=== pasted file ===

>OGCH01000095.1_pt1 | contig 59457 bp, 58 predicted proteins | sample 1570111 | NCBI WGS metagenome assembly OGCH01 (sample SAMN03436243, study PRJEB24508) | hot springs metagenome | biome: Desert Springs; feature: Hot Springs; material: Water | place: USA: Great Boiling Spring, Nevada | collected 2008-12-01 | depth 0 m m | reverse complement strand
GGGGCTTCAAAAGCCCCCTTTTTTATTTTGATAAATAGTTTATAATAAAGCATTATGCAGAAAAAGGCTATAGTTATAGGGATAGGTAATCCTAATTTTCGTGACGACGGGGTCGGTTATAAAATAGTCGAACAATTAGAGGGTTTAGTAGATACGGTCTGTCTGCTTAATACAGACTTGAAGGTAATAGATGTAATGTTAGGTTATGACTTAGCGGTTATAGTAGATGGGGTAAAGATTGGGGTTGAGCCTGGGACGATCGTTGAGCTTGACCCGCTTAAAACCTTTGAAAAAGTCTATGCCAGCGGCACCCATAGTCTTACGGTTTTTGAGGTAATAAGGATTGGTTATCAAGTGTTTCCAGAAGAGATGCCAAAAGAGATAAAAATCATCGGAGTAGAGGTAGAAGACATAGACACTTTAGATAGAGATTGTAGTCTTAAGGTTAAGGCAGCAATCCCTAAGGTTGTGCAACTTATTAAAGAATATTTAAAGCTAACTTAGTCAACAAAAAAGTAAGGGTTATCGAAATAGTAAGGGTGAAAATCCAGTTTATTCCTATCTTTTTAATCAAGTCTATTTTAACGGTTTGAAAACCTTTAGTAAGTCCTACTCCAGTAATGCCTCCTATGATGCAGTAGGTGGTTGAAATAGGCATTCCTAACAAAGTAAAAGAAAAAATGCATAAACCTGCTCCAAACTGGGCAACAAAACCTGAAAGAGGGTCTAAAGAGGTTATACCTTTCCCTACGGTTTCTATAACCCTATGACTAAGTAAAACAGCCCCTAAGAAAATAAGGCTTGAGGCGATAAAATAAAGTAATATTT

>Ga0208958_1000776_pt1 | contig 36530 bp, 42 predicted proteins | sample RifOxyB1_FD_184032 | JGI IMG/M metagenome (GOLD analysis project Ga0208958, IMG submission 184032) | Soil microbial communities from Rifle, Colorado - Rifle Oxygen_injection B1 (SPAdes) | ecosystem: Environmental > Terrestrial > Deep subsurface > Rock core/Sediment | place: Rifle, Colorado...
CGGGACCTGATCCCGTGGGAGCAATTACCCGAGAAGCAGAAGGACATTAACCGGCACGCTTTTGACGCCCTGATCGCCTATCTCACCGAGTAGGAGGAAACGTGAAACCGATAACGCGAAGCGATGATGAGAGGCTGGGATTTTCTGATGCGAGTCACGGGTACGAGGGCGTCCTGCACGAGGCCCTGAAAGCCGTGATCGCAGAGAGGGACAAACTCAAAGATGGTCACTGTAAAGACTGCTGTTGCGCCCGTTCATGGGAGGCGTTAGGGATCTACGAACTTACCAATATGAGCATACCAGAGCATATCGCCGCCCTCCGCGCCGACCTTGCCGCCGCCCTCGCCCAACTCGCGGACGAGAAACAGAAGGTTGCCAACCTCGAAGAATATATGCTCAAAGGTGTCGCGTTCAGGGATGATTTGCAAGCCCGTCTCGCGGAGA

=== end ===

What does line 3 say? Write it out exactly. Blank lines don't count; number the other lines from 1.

>Ga0208958_1000776_pt1 | contig 36530 bp, 42 predicted proteins | sample RifOxyB1_FD_184032 | JGI IMG/M metagenome (GOLD analysis project Ga0208958, IMG submission 184032) | Soil microbial communities from Rifle, Colorado - Rifle Oxygen_injection B1 (SPAdes) | ecosystem: Environmental > Terrestrial > Deep subsurface > Rock core/Sediment | place: Rifle, Colorado...